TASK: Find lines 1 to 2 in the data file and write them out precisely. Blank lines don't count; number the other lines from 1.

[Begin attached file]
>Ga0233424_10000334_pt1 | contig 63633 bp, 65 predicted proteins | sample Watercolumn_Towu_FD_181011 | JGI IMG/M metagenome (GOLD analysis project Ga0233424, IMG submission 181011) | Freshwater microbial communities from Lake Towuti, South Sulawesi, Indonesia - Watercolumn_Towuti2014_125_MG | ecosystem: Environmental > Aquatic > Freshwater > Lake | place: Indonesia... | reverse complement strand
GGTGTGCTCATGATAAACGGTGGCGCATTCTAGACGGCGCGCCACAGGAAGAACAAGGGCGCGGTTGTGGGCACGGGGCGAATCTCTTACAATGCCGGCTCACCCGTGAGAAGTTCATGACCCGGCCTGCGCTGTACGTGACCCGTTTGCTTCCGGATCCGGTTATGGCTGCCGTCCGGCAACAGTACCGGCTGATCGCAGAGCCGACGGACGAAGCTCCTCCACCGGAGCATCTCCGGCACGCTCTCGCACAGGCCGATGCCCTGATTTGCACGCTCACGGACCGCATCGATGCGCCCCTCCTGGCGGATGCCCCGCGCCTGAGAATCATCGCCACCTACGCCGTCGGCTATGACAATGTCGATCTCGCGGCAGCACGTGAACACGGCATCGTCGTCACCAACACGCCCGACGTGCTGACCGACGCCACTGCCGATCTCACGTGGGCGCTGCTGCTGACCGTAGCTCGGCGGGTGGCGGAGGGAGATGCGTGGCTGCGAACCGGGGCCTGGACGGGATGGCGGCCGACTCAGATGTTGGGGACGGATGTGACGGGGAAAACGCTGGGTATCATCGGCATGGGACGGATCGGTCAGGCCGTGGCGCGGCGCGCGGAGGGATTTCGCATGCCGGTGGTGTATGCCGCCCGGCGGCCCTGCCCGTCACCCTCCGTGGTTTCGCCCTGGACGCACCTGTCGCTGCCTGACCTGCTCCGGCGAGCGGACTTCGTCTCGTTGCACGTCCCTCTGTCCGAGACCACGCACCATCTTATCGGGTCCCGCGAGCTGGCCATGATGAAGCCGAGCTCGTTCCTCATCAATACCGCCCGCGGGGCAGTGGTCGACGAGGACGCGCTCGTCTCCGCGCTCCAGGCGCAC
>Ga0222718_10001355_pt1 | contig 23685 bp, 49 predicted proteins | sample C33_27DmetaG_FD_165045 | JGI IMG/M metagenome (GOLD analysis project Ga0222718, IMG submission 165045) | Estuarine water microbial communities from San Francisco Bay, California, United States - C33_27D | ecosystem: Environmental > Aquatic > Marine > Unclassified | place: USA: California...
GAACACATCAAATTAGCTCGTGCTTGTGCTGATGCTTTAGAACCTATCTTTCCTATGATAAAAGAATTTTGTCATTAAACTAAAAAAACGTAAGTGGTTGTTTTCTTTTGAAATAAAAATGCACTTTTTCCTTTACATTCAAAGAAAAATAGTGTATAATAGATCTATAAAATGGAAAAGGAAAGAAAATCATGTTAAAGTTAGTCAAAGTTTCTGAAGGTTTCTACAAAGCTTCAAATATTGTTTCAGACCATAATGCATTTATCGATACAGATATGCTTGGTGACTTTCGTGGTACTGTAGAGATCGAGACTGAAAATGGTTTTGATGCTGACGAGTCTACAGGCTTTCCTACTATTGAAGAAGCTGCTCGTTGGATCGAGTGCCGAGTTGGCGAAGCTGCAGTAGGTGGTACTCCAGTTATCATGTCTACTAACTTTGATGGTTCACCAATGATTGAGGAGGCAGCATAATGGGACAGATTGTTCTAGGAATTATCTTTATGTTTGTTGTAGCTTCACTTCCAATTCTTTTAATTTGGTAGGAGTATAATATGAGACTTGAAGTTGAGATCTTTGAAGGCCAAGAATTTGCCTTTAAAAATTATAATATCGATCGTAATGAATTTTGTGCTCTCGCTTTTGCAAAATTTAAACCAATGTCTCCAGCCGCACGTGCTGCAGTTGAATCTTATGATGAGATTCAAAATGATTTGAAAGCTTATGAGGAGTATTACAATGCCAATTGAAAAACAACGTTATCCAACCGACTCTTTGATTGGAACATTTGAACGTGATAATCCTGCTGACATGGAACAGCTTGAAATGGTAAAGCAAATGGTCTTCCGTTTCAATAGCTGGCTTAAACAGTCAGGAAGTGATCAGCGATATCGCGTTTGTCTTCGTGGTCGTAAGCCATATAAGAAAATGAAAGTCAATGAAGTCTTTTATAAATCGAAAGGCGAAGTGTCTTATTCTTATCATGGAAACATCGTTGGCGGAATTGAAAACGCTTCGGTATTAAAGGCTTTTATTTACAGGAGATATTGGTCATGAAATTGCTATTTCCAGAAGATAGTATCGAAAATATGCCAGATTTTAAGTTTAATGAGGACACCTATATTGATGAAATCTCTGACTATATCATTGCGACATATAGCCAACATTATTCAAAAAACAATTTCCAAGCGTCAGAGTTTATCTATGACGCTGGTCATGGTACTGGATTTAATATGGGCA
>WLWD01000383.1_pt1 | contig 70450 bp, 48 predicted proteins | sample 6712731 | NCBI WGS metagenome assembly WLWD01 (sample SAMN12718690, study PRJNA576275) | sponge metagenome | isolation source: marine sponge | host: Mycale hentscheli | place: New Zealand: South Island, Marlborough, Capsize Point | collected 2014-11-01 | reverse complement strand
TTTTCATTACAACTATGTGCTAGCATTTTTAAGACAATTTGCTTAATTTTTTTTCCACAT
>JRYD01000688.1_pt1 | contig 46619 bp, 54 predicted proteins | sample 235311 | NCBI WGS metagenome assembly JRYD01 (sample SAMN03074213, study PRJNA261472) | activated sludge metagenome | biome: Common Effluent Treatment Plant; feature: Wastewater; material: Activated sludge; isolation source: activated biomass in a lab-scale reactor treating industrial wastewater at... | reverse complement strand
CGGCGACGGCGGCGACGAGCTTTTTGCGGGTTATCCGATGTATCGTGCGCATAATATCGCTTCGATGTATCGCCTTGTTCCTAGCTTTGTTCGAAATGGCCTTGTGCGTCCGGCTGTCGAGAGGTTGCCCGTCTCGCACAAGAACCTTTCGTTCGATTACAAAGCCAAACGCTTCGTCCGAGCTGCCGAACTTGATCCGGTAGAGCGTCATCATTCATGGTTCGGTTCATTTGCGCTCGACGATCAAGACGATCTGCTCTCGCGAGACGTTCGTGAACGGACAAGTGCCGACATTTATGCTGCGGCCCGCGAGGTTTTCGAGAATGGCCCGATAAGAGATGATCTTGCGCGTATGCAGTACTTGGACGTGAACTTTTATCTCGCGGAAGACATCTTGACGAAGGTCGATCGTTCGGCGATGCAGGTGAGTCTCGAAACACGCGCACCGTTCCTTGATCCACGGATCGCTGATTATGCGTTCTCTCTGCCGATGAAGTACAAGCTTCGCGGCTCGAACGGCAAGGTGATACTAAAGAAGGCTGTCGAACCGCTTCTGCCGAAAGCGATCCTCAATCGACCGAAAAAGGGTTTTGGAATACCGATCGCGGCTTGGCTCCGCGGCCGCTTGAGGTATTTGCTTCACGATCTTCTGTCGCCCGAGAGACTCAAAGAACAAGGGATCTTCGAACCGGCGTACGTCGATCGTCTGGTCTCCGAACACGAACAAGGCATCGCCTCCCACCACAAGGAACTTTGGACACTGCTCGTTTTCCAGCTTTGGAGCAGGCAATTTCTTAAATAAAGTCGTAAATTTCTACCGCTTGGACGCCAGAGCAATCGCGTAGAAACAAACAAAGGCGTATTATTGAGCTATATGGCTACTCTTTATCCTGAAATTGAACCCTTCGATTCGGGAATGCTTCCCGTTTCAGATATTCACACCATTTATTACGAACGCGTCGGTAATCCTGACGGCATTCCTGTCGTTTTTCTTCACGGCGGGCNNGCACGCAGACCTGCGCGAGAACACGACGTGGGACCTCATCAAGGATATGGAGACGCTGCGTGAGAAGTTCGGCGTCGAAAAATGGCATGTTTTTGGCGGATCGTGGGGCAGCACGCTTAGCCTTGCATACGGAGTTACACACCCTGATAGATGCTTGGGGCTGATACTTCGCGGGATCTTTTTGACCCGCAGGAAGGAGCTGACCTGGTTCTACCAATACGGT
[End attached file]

>Ga0233424_10000334_pt1 | contig 63633 bp, 65 predicted proteins | sample Watercolumn_Towu_FD_181011 | JGI IMG/M metagenome (GOLD analysis project Ga0233424, IMG submission 181011) | Freshwater microbial communities from Lake Towuti, South Sulawesi, Indonesia - Watercolumn_Towuti2014_125_MG | ecosystem: Environmental > Aquatic > Freshwater > Lake | place: Indonesia... | reverse complement strand
GGTGTGCTCATGATAAACGGTGGCGCATTCTAGACGGCGCGCCACAGGAAGAACAAGGGCGCGGTTGTGGGCACGGGGCGAATCTCTTACAATGCCGGCTCACCCGTGAGAAGTTCATGACCCGGCCTGCGCTGTACGTGACCCGTTTGCTTCCGGATCCGGTTATGGCTGCCGTCCGGCAACAGTACCGGCTGATCGCAGAGCCGACGGACGAAGCTCCTCCACCGGAGCATCTCCGGCACGCTCTCGCACAGGCCGATGCCCTGATTTGCACGCTCACGGACCGCATCGATGCGCCCCTCCTGGCGGATGCCCCGCGCCTGAGAATCATCGCCACCTACGCCGTCGGCTATGACAATGTCGATCTCGCGGCAGCACGTGAACACGGCATCGTCGTCACCAACACGCCCGACGTGCTGACCGACGCCACTGCCGATCTCACGTGGGCGCTGCTGCTGACCGTAGCTCGGCGGGTGGCGGAGGGAGATGCGTGGCTGCGAACCGGGGCCTGGACGGGATGGCGGCCGACTCAGATGTTGGGGACGGATGTGACGGGGAAAACGCTGGGTATCATCGGCATGGGACGGATCGGTCAGGCCGTGGCGCGGCGCGCGGAGGGATTTCGCATGCCGGTGGTGTATGCCGCCCGGCGGCCCTGCCCGTCACCCTCCGTGGTTTCGCCCTGGACGCACCTGTCGCTGCCTGACCTGCTCCGGCGAGCGGACTTCGTCTCGTTGCACGTCCCTCTGTCCGAGACCACGCACCATCTTATCGGGTCCCGCGAGCTGGCCATGATGAAGCCGAGCTCGTTCCTCATCAATACCGCCCGCGGGGCAGTGGTCGACGAGGACGCGCTCGTCTCCGCGCTCCAGGCGCAC